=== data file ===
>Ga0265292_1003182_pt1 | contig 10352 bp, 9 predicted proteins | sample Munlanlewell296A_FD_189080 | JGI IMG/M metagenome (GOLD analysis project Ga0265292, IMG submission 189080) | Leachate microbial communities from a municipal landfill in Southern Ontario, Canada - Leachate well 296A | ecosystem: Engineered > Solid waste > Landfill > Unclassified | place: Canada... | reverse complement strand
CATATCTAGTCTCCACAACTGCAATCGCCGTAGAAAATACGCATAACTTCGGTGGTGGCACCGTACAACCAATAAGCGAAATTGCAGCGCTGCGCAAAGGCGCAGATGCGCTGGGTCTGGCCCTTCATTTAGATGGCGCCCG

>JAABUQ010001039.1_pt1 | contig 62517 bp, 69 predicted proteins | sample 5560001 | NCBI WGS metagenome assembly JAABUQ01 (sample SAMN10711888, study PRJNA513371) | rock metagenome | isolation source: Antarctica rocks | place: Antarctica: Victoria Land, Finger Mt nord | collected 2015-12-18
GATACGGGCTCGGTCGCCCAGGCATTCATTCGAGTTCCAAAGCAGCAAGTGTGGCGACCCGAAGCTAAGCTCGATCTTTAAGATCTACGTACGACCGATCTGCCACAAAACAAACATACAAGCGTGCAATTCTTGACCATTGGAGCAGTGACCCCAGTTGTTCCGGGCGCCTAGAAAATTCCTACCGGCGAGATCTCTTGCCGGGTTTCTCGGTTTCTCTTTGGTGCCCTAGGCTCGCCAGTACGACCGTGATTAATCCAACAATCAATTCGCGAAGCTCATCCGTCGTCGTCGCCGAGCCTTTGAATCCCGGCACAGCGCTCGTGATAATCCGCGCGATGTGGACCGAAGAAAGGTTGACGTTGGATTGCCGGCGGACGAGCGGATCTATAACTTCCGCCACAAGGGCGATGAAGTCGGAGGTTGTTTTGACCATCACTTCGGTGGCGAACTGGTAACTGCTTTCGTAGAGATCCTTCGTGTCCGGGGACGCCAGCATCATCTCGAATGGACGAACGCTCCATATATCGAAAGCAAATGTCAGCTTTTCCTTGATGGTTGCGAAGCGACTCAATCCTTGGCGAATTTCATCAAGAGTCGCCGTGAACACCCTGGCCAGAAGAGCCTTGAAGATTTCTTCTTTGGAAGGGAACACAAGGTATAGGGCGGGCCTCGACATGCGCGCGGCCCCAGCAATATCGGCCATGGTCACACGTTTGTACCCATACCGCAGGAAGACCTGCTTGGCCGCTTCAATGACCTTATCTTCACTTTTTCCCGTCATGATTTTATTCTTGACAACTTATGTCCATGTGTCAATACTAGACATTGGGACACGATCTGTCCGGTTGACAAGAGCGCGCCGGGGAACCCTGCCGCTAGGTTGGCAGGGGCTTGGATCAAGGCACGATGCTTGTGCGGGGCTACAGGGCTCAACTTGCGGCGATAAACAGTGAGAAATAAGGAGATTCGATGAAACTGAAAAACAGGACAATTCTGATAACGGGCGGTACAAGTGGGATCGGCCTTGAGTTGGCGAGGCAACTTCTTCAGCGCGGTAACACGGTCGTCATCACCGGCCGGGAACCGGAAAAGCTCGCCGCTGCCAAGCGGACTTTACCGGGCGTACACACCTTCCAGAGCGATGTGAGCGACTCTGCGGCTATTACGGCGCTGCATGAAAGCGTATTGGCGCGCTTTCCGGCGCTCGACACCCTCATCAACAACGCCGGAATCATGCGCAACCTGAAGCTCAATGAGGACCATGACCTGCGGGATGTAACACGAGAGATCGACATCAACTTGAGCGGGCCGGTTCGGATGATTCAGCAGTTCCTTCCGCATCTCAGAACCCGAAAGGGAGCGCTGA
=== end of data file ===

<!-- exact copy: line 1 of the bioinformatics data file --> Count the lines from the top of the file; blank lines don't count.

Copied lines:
>Ga0265292_1003182_pt1 | contig 10352 bp, 9 predicted proteins | sample Munlanlewell296A_FD_189080 | JGI IMG/M metagenome (GOLD analysis project Ga0265292, IMG submission 189080) | Leachate microbial communities from a municipal landfill in Southern Ontario, Canada - Leachate well 296A | ecosystem: Engineered > Solid waste > Landfill > Unclassified | place: Canada... | reverse complement strand